Immigration Impasse? We Ain’t Seen Nothin’ Yet

February 16, 2018 at 12:49 pm | Posted in Climate Change, Environment, U.S. Politics, world water crisis | 1 Comment
Tags: , , ,

I don’t need to tell you that we are in a serious political and cultural mess regarding the question of immigration, not only here in the United States, but in Europe, Australia, and in many other countries. A million eight-hundred-thousand people brought to the US  as children risk deportation, the time-honored practice of legal immigrants bringing family members to the US is in danger of being abandoned, as is the visa lottery. And right-wing groups are gaining increasing political power by means of the immigration question .

But all of this conflict is, in effect, nothing more than the calm before the storm, the storm of climate refugees who will be surging across borders in coming decades. Indeed, many more of the current large numbers of immigrants are actually climate refugees than most of us realize. As Jeff Goodell reports in his new book, The Water Will Come, every year three times more people are made homeless by floods, storms and other “natural” disasters than are displaced by wars and other conflicts. And according to the International Organization for Migration, there will be 200 million climate refugees by 2050 (though some researchers predict as many as a billion). Yet, interestingly enough, climate refugees have no legal status in international law; to be a legitimate refugee, a person must have a “well-founded fear of persecution” on the basis of race, religion, nationality, social group or political position. For this and other reasons, many countries basically ignore climate refugees.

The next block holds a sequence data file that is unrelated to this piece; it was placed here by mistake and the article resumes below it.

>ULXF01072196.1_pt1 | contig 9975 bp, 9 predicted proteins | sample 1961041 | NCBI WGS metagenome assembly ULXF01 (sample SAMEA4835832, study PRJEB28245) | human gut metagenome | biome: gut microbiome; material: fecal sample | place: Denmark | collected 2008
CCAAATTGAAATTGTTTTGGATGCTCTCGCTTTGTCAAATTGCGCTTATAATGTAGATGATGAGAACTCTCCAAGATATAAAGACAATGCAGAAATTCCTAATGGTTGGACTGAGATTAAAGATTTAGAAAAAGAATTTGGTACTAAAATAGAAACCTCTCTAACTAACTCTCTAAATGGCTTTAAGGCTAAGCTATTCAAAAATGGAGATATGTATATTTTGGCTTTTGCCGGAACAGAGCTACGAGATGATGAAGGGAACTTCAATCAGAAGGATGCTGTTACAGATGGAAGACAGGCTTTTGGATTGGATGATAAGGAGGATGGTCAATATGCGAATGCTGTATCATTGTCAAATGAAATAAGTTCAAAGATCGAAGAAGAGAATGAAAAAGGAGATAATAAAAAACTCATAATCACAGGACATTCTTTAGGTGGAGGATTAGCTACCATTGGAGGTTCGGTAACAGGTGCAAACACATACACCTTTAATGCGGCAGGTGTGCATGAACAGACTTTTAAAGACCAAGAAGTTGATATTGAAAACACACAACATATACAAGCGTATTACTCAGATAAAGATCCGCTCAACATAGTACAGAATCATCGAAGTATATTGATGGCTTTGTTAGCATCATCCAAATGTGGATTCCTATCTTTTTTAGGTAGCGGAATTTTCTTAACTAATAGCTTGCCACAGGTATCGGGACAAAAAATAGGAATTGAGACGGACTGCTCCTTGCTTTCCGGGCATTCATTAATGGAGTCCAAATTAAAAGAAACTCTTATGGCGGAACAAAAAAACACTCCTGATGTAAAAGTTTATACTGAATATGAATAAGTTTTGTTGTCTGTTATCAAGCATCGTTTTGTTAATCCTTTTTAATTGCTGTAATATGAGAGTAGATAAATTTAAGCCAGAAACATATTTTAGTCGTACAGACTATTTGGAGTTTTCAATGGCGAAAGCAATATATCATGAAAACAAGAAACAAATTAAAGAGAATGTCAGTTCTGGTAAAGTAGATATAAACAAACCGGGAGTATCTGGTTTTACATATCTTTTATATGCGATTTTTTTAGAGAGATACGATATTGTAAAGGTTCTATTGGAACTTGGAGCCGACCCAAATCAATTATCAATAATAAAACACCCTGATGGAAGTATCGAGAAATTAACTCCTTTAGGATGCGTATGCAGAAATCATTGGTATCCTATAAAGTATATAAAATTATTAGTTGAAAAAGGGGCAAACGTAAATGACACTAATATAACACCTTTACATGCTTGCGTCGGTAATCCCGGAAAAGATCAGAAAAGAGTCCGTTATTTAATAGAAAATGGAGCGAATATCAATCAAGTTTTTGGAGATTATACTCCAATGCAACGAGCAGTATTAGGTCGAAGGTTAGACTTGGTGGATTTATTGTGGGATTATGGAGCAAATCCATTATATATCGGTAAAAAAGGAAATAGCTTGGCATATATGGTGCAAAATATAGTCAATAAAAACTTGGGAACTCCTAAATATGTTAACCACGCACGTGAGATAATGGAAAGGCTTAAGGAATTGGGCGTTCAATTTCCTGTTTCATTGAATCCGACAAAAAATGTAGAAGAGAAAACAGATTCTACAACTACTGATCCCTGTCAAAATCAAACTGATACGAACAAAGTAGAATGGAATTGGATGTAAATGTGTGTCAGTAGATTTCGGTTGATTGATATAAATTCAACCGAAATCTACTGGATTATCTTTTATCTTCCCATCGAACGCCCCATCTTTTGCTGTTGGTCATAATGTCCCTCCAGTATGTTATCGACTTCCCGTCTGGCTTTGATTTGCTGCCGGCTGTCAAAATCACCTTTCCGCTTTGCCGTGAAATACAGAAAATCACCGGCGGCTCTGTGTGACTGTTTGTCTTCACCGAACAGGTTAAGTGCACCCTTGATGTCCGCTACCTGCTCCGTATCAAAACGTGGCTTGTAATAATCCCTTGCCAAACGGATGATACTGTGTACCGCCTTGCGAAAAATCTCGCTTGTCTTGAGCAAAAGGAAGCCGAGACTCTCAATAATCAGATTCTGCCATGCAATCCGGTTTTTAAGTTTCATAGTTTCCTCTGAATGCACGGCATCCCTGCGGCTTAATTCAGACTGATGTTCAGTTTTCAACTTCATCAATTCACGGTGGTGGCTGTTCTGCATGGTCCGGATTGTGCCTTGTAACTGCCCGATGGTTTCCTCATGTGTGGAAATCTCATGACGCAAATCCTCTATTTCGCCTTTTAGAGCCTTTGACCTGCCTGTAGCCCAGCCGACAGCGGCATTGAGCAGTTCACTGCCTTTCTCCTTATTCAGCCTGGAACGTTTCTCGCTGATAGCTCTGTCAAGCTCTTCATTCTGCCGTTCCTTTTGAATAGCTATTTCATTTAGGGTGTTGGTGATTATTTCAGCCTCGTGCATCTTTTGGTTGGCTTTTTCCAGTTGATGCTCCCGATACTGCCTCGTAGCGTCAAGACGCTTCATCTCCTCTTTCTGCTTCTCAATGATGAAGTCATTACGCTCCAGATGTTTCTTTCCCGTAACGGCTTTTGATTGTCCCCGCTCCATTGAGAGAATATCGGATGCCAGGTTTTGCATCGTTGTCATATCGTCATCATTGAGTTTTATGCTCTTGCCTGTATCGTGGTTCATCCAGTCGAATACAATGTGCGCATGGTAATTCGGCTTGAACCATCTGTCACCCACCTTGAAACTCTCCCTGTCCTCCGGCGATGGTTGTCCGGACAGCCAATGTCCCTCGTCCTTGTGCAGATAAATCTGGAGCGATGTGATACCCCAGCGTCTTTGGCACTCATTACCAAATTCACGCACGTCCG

In light of all this, Goodell raises an interesting question. What do the nations who give off the largest percentages of the greenhouse gases that are causing climate change owe to climate refugees, people driven out of their countries by climate-related sea-level-rise, drought, famine, etc.? He notes that at the various UN conferences on climate change and the environment over the past twenty-five years, the nations most responsible for climate change have fought tooth and nail against the inclusion in any UN agreement of taking financial responsibility for “claims and damages” against them by the most harmed nations.

Goodell suggests that a way to pay off such a debt is for the countries involved to take in the same percentage of climate refugees as they have emitted greenhouse gases in the industrial era. For the United States, that percentage is 27%–the most of any nation on earth, though the European Union comes pretty close, with 25%. Assuming that 100 million people will need new homes by 2050, Goodell’s proposal means that the US would take in twenty-seven million people over the next thirty-two years, more or less.

But Trump and his supporters are determined to exclude virtually all immigrants now, even those that can claim refugee status under international law. So how on earth –no pun intended–are we going to respond  to the millions of climate refugees coming north in the decades to come?

 

 

Advertisements

Blog at WordPress.com.
Entries and comments feeds.